Long-promised downgrades are set to kick in for Italian banks, Green Mountain’s chairman loses his post to margin call and, thankfully, new Charlotte ordinance barring crowbars at large events was passed in time for Bank of America’s annual meeting. All that and more, in today’s Wall Street roundup.
Scissor season: Moody’s is expected to begin cutting ratings on banks any day now, and Bloomberg notes the consequences: Higher funding costs, curbed lending and another thorn in the side of economic growth. According to a Moody’s note last month, Italian lenders are first on the chopping block, to be followed by banks in other European countries. U.S. banks will also come in for potential downgrades, but are unlikely to see ratings changes until June.
Banks in trouble: Spain is likely to require lenders to post an additional $45 billion in collateral against loans to the construction sector, Reuters reports, raising the likelihood of another injection of public cash. The Spanish government is expected to announce new demands after a cabinet meeting on Friday.
Meanwhile, Spanish banks are pushing their debt and equity on retail customers as larger investors pull back. The Journal worries that a vicious circle may be emerging: Fearing that losses would spook individual investors, banks have put off recognizing losses, exacerbating the tenuous position of Spanish banks, and the eventual reckoning for mom and pop.
Margin-roasted: Robert Stiller was relieved of his position as Green Mountain Coffee Roasters chairman after he sold 5 million shares in the company, worth $125.5 million, in a margin call. Green Mountain’s stock lost nearly half its value last week after the company reported disappointing earnings and amid calls by short sellers such as Greenlight Capital’s David Einhorn, and Deutsche Bank forced Mr. Stiller to sell shares to satisfy loans secured against his Green Mountain holdings.
BofA meets: The great unwashed are expected to descend on Charlotte, North Carolina today to protest Bank of America’s annual meeting, though it may be a toss-up as to whether the protestors bear the lender the most ill will. Other candidates: Recently jettisoned employees, refi applicants, holders of the company’s basement-dwelling stock. In case you were worried, city officials passed an ordinance in January prohibiting items “ranging from backpacks to crowbars” at large events. Hecklers interrupted a Bank of America presentation at the Citi Financial Services conference in New York in March, chanting “bust up Bank of America before it busts up America,” and at least 24 protestors were arrested at Wells Fargo’s annual meeting in San Francisco last month.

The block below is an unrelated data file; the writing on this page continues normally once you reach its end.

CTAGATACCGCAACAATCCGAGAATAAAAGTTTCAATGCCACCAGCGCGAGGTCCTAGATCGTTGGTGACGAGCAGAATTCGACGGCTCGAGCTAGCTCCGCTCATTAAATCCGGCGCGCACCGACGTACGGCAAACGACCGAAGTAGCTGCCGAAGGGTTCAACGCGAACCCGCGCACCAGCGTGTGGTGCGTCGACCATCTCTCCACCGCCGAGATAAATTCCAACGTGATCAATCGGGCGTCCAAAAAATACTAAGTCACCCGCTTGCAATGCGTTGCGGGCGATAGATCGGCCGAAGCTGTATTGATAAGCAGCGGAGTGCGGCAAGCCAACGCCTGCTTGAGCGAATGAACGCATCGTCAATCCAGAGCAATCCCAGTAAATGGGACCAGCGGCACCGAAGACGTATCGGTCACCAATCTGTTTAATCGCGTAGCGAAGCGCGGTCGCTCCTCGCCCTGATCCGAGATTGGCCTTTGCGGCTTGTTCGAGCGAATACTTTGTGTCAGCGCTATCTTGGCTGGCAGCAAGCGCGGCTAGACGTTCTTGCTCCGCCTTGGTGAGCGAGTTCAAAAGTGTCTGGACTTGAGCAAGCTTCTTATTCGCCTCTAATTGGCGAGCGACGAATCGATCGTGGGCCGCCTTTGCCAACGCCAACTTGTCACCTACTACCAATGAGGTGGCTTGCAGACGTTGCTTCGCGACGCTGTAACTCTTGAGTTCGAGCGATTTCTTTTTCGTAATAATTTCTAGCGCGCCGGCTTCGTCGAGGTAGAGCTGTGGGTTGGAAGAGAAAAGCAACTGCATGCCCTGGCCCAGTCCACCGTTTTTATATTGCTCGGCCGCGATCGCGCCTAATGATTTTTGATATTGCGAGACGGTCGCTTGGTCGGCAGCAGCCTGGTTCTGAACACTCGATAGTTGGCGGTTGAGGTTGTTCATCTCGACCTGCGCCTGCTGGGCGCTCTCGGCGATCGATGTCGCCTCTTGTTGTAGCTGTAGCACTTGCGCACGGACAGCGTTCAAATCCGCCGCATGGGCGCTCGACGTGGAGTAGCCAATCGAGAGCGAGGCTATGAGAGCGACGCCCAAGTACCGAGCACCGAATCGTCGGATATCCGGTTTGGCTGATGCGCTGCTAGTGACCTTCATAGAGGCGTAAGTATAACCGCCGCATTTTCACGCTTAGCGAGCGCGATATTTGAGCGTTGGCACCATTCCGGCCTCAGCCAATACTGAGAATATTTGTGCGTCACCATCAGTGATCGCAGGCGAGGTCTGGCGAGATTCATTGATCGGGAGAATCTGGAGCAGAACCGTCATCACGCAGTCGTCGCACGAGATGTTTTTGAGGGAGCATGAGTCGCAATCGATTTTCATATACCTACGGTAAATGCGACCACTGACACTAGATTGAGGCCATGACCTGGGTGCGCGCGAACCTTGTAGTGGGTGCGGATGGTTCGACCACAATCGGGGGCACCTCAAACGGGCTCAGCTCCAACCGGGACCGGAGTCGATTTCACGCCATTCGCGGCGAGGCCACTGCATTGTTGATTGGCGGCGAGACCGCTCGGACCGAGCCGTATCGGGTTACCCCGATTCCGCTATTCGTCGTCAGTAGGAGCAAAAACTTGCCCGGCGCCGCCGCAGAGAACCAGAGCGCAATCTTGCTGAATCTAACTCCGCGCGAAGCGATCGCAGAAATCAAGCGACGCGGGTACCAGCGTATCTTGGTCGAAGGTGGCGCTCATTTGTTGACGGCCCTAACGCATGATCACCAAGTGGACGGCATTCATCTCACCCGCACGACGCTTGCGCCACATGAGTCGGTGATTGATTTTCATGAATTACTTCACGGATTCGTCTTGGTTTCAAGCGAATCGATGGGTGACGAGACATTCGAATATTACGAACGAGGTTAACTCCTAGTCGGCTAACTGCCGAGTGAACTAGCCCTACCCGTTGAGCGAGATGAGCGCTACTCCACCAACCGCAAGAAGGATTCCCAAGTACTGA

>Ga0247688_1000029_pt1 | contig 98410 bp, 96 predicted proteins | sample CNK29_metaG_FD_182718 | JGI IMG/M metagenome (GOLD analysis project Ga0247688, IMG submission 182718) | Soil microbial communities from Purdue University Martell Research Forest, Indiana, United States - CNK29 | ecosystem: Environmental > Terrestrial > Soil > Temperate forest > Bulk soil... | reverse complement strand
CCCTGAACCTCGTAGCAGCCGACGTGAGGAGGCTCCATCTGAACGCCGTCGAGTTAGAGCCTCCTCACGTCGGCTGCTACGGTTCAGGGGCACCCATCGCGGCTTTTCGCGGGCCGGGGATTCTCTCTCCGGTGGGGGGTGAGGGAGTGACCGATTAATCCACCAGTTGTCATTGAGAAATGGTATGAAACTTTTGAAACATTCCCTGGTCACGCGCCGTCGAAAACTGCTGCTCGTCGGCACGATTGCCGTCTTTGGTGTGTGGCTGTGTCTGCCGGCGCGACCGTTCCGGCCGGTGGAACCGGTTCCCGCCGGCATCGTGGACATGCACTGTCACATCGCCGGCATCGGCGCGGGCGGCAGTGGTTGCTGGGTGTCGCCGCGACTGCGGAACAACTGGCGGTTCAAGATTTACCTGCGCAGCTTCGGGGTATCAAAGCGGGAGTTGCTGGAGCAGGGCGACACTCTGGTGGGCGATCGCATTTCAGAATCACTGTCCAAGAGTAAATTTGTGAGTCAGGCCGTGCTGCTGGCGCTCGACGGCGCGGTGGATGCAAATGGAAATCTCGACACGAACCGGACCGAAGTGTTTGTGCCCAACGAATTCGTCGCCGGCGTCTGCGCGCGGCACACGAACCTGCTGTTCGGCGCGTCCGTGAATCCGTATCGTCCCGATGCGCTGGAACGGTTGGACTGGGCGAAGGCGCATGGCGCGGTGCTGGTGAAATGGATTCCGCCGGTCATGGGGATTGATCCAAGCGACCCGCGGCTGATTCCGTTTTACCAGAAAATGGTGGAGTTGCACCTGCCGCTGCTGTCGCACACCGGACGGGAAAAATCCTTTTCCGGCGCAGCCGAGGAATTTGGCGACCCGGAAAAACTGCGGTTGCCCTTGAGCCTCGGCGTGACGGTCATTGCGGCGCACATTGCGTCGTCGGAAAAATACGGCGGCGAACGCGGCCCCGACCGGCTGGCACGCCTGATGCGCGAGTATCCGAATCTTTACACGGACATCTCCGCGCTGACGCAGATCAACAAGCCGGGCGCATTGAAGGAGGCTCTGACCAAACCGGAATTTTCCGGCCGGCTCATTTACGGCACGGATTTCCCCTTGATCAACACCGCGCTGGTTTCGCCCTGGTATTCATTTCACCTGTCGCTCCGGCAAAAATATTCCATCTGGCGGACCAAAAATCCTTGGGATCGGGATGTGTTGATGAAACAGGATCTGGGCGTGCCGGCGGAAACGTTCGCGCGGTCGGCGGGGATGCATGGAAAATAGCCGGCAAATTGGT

Americans not wanted: Wealth managers around the world are closing the door on American clients as the start date for rules to prevent tax evasion approaches. Beginning next year, foreign financial institutions must report information about income and interest accrued to the accounts of U.S. clients, raising compliance costs and limiting the options of Americans living abroad, according to Bloomberg. The IRS is holding a May 15 hearing, which could soften the implementation of the rules.
Tech banker: Michael Grimes, the banker who managed LinkedIn, Zynga and Groupon IPOs, spent years laying the ground work for Morgan Stanley’s lead role in the Facebook offering, and made his career winning over Silicon Valley with a more flexible approach to investment banking.
Red tape: And it still takes a long time to refinance a mortgage.